A command, in the most general sense, is a string passed to a shell, which triggers the execution of an executable file of the same name or of a shell builtin. For example, cd, ls, echo and firefox are commands. The first three trigger simple operations: to change the current working directory, to list that directory or to print a specific piece of data. After that, the shell will prompt you for the next command. The final example, firefox opens a more complex program which continues to interact with you after it starts. Such programs are sometimes called applications. Many, but not all, of these applications interact through a graphical interface, or GUI.
Note: only some of the commands are listed here. A more complete list is automatically kept on the page Category:Command
Note: details of commands vary from version to version and available commands vary from distribution to distribution.
Linuxcommand.org offers great and up-to-date tutorials for beginners.They are compiled in a book.
GNU/Linux Basic Operating System book is a useful resource for beginning with Linux command line.
Another resource is the book: The Linux Command Line
This wiki is a reference rather than a tutorial.
General notes on commands
Commands may be invoked as simple commands. In these examples, the $ that starts each line is a shell prompt and not meant to be typed
Or they may be invoked as complex commands.
$ ls -l /bin
Here "-l /bin" are a pair of arguments (separated from each other and the command by whitespace) and "-l" is specifically an option, since it modifies the behavior of ls (it produces a long listing), while "/bin" simply specifies a target for ls to act on.
They may also be invoked in multiples where the semicolon is a command separator.
$ cd /bin; ls
That's two commands on one line. You may also execute one long command on two lines by escaping the carriage return with a backslash. (See scripting for further details on metacharacters and escaping and quoting.)
$ cd really long command line \ that we would like to finish here
Another way to invoke multiple commands is conditionally, where (in bash) "&&" means to execute the second command only if the first returns with an exit code of 0 (i.e., it succeeds).
$ cd /bin && ls
With the semicolon command separator, had the change of directory failed, ls would still have been invoked and simply listed the contents of the current directory. With the conditional operator, ls would not be invoked if cd had failed.
Similarly, "||" means to execute the second command only if the first returns a non-zero exit code (i.e., it fails).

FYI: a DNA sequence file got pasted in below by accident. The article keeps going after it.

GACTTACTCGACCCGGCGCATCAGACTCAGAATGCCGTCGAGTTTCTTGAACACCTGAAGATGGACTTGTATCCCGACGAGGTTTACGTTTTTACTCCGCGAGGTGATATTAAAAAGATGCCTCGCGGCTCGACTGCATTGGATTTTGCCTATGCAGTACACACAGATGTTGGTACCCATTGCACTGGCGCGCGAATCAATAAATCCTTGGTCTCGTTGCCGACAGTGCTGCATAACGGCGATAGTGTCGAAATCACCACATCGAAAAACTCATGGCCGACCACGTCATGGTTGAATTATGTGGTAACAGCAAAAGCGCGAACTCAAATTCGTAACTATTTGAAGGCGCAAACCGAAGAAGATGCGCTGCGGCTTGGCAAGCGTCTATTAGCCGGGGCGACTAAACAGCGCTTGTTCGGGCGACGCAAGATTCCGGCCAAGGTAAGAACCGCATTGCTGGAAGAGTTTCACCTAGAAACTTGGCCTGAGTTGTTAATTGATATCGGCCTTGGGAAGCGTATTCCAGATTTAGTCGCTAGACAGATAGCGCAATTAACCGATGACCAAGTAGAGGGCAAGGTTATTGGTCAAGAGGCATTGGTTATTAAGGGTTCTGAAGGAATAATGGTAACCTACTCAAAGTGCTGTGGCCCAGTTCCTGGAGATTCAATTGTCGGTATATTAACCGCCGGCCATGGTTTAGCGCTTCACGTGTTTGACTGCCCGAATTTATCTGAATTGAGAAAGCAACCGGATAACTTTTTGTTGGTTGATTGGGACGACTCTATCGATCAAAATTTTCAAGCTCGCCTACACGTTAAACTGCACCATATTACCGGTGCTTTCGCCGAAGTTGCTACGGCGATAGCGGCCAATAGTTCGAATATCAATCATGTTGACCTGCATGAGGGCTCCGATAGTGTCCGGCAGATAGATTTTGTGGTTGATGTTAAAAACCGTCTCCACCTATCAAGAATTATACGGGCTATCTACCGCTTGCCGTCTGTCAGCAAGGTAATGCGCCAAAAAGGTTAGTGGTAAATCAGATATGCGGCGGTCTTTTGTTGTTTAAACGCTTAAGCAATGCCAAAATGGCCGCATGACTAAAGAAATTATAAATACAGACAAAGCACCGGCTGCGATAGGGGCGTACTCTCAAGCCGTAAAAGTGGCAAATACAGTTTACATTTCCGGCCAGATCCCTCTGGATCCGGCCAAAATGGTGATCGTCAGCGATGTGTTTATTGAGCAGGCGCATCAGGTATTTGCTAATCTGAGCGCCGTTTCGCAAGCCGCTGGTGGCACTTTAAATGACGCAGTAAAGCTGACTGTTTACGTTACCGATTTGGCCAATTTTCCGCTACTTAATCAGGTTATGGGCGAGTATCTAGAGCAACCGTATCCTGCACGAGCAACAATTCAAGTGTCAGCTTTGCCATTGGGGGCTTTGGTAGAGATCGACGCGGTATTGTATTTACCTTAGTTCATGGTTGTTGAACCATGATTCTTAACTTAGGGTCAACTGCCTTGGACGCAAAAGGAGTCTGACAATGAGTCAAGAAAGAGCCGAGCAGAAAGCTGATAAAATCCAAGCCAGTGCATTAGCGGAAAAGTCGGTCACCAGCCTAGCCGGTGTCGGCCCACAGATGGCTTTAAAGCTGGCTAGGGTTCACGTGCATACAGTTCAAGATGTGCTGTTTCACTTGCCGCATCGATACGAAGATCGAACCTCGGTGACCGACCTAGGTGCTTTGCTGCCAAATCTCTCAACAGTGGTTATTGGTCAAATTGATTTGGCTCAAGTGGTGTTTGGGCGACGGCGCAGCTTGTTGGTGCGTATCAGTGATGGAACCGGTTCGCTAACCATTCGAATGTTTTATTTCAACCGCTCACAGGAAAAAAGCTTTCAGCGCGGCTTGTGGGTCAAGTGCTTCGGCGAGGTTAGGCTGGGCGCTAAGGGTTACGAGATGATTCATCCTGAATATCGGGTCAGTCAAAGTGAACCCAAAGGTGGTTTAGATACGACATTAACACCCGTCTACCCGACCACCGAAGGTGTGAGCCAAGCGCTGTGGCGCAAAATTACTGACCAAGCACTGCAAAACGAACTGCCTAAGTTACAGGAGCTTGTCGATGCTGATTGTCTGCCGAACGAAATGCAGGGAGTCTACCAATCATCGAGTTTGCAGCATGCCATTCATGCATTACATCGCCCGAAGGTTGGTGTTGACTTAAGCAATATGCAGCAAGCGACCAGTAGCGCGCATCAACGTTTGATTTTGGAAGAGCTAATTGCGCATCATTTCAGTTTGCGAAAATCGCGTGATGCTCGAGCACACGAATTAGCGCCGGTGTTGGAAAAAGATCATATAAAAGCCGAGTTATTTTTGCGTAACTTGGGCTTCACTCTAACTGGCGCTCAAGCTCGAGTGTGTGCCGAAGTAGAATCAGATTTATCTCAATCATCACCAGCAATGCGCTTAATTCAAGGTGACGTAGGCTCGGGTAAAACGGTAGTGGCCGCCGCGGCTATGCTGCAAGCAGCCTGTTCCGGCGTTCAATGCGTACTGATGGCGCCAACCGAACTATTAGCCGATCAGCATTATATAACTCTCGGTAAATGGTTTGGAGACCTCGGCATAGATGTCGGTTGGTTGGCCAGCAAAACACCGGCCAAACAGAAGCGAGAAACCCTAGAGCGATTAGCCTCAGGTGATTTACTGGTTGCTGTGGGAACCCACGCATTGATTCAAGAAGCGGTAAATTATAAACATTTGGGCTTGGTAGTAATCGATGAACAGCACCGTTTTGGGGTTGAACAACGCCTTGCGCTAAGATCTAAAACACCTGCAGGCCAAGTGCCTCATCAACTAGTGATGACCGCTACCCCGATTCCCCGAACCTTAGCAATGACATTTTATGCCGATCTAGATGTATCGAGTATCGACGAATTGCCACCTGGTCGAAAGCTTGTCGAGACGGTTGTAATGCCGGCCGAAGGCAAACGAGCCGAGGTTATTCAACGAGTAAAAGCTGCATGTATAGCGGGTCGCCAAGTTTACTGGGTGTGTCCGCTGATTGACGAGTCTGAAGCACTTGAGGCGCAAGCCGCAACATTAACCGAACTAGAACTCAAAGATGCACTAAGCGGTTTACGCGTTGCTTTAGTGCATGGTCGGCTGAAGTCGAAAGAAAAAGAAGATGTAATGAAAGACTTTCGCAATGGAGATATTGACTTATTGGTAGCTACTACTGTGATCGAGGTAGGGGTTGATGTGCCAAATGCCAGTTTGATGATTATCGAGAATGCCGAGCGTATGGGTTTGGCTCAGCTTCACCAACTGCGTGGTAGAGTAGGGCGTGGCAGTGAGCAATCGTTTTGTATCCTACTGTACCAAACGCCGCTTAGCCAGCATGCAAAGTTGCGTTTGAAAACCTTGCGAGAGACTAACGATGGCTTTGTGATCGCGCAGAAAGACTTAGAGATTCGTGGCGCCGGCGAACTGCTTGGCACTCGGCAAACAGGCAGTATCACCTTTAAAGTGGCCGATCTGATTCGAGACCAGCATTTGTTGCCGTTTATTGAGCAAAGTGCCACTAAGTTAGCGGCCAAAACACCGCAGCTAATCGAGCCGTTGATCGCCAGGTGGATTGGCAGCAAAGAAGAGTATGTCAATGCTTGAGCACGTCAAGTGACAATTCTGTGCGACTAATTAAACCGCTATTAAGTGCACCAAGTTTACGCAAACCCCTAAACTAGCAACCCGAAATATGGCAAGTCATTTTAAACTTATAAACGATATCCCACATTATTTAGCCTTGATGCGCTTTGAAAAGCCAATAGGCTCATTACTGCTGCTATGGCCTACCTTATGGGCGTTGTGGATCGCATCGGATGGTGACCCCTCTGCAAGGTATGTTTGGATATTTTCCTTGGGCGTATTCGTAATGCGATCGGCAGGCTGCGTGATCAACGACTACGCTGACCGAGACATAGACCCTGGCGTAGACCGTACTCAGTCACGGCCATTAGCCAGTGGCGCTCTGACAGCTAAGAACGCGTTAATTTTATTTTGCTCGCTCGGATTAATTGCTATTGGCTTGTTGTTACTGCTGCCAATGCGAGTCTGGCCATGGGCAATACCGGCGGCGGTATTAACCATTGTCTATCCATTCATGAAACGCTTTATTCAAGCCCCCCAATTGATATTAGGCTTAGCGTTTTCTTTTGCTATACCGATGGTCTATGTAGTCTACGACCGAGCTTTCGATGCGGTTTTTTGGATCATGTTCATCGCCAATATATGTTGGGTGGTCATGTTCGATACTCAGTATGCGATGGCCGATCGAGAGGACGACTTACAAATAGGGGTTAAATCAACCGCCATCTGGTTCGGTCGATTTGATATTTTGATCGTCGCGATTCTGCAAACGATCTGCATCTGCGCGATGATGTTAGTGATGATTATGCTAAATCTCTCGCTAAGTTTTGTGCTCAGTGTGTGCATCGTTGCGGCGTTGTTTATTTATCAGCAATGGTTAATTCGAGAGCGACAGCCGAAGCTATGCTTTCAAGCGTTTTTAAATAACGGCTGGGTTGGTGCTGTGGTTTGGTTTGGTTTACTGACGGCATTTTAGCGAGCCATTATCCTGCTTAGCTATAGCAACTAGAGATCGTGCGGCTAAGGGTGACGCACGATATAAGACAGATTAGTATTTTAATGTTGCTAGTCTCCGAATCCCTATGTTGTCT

$ cd /bing 2>/dev/null || echo 'I kinna do it, Cap'\''n!'
This will cd to the directory named "bing" if it in fact exists and the command will exit. Since it probably doesn't, being a typo, the second command will execute and print a somewhat more entertaining error message than is usual.
Learning about commands with local documentation
A Linux system should have documentation in the form of man pages and possibly GNU info pages (see also texinfo). In a manner similar to this page's alphabetical list, if you know the command you wish to learn more about,
$ man command
will show you the manual page of command.
If you do not know the command but would like to see commands relevant to a topic, use
$ apropos subject
$ man -k subject
to find suitable commands.
Unfortunately, while most man pages will be informative and complete, many GNU utilities distribute very sketchy man pages whose primary purpose is to redirect the user to the info system. In that case,
$ info command
will invoke that system of documentation.
Many commands have an "-h", "-H", "-help", "--help" option or some combination thereof. Unfortunately, some commands understand other things by "-h" or "-H" so unexpected and possibly unpleasant results may occur.
There are also extensive miscellaneous files usually found in /usr/doc, /usr/local/doc, /usr/src/linux/Documentation (kernel docs), and elsewhere.
Man pages are monolithic and some are quite long, and it's occasionally hard to find what you want. The tradeoff is that the man command automatically puts you in a pager that allows you to search for specific text, usually using key bindings like vi. This can be good if you know what to look for.